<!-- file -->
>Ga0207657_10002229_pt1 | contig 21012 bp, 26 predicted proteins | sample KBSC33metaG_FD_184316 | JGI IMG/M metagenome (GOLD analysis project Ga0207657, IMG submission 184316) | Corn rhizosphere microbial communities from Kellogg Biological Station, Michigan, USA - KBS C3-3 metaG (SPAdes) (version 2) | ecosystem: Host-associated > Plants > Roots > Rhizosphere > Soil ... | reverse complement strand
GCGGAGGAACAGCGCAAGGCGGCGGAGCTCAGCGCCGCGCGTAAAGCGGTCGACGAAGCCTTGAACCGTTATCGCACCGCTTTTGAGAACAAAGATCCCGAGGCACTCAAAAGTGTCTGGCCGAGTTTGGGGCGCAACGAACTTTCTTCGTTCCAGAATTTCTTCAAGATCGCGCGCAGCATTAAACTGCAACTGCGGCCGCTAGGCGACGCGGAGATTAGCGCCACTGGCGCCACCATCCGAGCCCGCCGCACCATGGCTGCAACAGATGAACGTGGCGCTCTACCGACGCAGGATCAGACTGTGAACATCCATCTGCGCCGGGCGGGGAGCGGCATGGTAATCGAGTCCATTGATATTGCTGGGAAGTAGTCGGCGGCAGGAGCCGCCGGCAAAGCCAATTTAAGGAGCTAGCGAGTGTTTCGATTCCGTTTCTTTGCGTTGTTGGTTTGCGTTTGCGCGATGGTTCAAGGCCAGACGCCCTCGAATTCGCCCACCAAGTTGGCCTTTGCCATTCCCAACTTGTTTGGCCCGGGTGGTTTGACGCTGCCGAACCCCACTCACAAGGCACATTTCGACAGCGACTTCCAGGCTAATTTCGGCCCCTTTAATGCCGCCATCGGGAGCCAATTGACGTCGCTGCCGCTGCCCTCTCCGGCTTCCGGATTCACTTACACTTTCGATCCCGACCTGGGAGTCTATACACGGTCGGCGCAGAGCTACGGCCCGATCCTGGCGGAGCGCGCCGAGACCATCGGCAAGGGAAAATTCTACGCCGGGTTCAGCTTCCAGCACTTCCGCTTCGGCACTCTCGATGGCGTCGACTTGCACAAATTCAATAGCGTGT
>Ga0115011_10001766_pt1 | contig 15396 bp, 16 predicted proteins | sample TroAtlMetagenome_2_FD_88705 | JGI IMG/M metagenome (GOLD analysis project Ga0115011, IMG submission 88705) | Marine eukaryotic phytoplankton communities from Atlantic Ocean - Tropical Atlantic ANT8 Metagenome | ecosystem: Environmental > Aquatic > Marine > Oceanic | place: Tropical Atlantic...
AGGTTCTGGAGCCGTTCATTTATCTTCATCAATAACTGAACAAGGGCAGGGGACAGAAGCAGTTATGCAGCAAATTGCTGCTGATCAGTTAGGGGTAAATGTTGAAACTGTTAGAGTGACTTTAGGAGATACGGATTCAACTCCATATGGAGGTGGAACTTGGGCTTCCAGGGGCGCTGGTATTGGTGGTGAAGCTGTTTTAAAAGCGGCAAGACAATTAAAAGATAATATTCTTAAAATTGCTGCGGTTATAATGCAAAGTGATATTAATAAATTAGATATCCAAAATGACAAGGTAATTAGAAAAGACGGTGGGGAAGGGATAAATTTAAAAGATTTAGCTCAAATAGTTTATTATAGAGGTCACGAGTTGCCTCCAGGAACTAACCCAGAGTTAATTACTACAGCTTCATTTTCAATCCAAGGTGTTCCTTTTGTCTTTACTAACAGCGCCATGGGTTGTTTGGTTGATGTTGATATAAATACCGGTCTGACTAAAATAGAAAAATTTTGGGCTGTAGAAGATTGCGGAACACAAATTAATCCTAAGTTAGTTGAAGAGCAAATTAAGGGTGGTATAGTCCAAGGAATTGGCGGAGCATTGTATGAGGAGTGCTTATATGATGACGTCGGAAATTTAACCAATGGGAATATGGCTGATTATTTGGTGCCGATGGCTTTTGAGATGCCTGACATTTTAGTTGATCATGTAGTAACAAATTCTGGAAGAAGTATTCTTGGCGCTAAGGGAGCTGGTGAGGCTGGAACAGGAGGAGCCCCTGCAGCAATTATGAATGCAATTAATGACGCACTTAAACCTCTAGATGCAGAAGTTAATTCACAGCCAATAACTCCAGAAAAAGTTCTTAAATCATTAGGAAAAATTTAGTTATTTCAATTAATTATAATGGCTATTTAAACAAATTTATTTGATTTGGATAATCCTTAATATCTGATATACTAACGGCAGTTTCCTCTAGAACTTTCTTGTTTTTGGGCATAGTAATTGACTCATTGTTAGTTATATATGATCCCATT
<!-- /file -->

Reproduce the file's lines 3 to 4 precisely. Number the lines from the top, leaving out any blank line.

>Ga0115011_10001766_pt1 | contig 15396 bp, 16 predicted proteins | sample TroAtlMetagenome_2_FD_88705 | JGI IMG/M metagenome (GOLD analysis project Ga0115011, IMG submission 88705) | Marine eukaryotic phytoplankton communities from Atlantic Ocean - Tropical Atlantic ANT8 Metagenome | ecosystem: Environmental > Aquatic > Marine > Oceanic | place: Tropical Atlantic...
AGGTTCTGGAGCCGTTCATTTATCTTCATCAATAACTGAACAAGGGCAGGGGACAGAAGCAGTTATGCAGCAAATTGCTGCTGATCAGTTAGGGGTAAATGTTGAAACTGTTAGAGTGACTTTAGGAGATACGGATTCAACTCCATATGGAGGTGGAACTTGGGCTTCCAGGGGCGCTGGTATTGGTGGTGAAGCTGTTTTAAAAGCGGCAAGACAATTAAAAGATAATATTCTTAAAATTGCTGCGGTTATAATGCAAAGTGATATTAATAAATTAGATATCCAAAATGACAAGGTAATTAGAAAAGACGGTGGGGAAGGGATAAATTTAAAAGATTTAGCTCAAATAGTTTATTATAGAGGTCACGAGTTGCCTCCAGGAACTAACCCAGAGTTAATTACTACAGCTTCATTTTCAATCCAAGGTGTTCCTTTTGTCTTTACTAACAGCGCCATGGGTTGTTTGGTTGATGTTGATATAAATACCGGTCTGACTAAAATAGAAAAATTTTGGGCTGTAGAAGATTGCGGAACACAAATTAATCCTAAGTTAGTTGAAGAGCAAATTAAGGGTGGTATAGTCCAAGGAATTGGCGGAGCATTGTATGAGGAGTGCTTATATGATGACGTCGGAAATTTAACCAATGGGAATATGGCTGATTATTTGGTGCCGATGGCTTTTGAGATGCCTGACATTTTAGTTGATCATGTAGTAACAAATTCTGGAAGAAGTATTCTTGGCGCTAAGGGAGCTGGTGAGGCTGGAACAGGAGGAGCCCCTGCAGCAATTATGAATGCAATTAATGACGCACTTAAACCTCTAGATGCAGAAGTTAATTCACAGCCAATAACTCCAGAAAAAGTTCTTAAATCATTAGGAAAAATTTAGTTATTTCAATTAATTATAATGGCTATTTAAACAAATTTATTTGATTTGGATAATCCTTAATATCTGATATACTAACGGCAGTTTCCTCTAGAACTTTCTTGTTTTTGGGCATAGTAATTGACTCATTGTTAGTTATATATGATCCCATT